EletiofeThe Mystery of ‘Jia Tan,’ the XZ Backdoor Mastermind

The Mystery of ‘Jia Tan,’ the XZ Backdoor Mastermind

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Ultimately, Scott argues that those three years of code changes and polite emails were likely not spent sabotaging multiple software projects, but rather building up a history of credibility in preparation for the sabotage of XZ Utils specifically—and potentially other projects in the future. “He just never got to that step because we got lucky and found his stuff,” says Scott. “So that’s burned now, and he’s gonna have to go back to square one.”

Technical Ticks and Time Zones

Despite Jia Tan’s persona as a single individual, their yearslong preparation is a hallmark of a well-organized state-sponsored hacker group, argues Raiu, the former Kaspersky lead researcher. So too are the technical hallmarks of the XZ Utils malicious code that Jia Tan added. Raiu notes that, at a glance, the code truly looks like a compression tool. “It’s written in a very subversive manner,” he says. It’s also a “passive” backdoor, Raiu says, so it wouldn’t reach out to a command-and-control server that might help identify the backdoor’s operator. Instead, it waits for the operator to connect to the target machine via SSH and authenticate with a private key—one generated with a particularly strong cryptographic function known as ED448.

The backdoor’s careful design could be the work of US hackers, Raiu notes, but he suggests that’s unlikely, since the US wouldn’t typically sabotage open source projects—and if it did, the National Security Agency would probably use a quantum-resistant cryptographic function, which ED448 is not. That leaves non-US groups with a history of supply chain attacks, Raiu suggests, like China’s APT41, North Korea’s Lazarus Group, and Russia’s APT29.

At a glance, Jia Tan certainly looks East Asian—or is meant to. The time zone of Jia Tan’s commits are UTC+8: That’s China’s time zone, and only an hour off from North Korea’s. However, an analysis by two researchers, Rhea Karty and Simon Henniger, suggests that Jia Tan may have simply changed the time zone of their computer to UTC+8 before every commit. In fact, several commits were made with a computer set to an Eastern European or Middle Eastern time zone instead, perhaps when Jia Tan forgot to make the change.

“Another indication that they are not from China is the fact that they worked on notable Chinese holidays,” say Karty and Henniger, students at Dartmouth College and the Technical University of Munich, respectively. They note that Jia Tan also didn’t submit new code on Christmas or New Year’s. Boehs, the developer, adds that much of the work starts at 9 am and ends at 5 pm for Eastern European or Middle Eastern time zones. “The time range of commits suggests this was not some project that they did outside of work,” Boehs says.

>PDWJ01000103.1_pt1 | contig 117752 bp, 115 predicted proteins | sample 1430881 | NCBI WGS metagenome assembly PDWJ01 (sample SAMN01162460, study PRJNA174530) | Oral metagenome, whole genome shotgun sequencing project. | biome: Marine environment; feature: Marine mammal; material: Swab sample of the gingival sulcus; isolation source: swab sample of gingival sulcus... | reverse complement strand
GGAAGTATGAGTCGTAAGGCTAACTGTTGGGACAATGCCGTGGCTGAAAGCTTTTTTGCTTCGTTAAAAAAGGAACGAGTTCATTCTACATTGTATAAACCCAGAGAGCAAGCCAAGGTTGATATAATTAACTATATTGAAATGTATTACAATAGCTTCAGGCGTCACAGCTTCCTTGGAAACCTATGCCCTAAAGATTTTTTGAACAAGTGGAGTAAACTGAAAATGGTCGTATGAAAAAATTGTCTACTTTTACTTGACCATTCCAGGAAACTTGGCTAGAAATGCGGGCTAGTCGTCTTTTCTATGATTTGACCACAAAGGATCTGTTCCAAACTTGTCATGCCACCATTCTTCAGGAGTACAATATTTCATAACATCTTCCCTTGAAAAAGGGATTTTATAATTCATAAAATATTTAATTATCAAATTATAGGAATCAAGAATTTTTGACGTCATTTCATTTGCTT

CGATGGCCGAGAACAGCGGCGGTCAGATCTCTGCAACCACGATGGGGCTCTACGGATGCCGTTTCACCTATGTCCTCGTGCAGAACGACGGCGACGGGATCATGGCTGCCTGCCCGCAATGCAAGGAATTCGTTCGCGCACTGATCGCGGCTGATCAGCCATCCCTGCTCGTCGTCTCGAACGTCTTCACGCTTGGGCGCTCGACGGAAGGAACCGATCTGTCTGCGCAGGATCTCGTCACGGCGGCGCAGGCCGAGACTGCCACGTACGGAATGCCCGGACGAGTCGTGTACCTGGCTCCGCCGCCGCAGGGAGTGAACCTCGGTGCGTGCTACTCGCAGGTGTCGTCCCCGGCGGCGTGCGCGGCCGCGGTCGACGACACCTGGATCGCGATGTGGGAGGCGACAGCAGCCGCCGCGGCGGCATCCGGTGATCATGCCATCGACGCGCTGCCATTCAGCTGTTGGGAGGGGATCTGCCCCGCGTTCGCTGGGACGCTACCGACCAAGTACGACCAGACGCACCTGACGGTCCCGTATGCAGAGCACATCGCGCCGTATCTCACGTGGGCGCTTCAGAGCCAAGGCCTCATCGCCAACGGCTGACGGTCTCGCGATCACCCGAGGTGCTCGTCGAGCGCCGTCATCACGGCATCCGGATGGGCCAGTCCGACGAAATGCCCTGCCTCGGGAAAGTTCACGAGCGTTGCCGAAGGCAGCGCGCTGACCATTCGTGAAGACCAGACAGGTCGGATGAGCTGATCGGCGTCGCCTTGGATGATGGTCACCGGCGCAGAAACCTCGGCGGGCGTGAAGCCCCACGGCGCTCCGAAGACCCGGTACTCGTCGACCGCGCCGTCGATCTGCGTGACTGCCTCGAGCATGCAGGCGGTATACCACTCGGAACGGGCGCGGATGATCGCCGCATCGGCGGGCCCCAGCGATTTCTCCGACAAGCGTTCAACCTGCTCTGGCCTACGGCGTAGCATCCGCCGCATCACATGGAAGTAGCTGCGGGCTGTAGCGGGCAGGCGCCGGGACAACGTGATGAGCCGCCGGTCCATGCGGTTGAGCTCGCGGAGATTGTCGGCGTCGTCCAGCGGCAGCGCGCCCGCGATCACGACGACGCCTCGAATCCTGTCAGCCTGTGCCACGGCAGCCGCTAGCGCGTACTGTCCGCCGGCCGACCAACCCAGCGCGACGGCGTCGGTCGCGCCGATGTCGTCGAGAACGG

Though that leaves countries like Iran and Israel as possibilities, the majority of clues lead back to Russia, and specifically Russia’s APT29 hacking group, argues Dave Aitel, a former NSA hacker and founder of the cybersecurity firm Immunity. Aitel points out that APT29—widely believed to work for Russia’s foreign intelligence agency, known as the SVR—has a reputation for technical care of a kind that few other hacker groups show. APT29 also carried out the Solar Winds compromise, perhaps the most deftly coordinated and effective software supply chain attack in history. That operation matches the style of the XZ Utils backdoor far more than the cruder supply chain attacks of APT41 or Lazarus, by comparison.

“It could very well be someone else,” says Aitel. “But I mean, if you’re looking for the most sophisticated supply chain attacks on the planet, that’s going to be our dear friends at the SVR.”

Security researchers agree, at least, that it’s unlikely that Jia Tan is a real person, or even one person working alone. Instead, it seems clear that the persona was the online embodiment of a new tactic from a new, well-organized organization—a tactic that nearly worked. That means we should expect to see Jia Tan return by other names: seemingly polite and enthusiastic contributors to open source projects, hiding a government’s secret intentions in their code commits.

Updated 4/3/2024 at 12:30 pm ET to note the possibility of Israeli or Iranian involvement.

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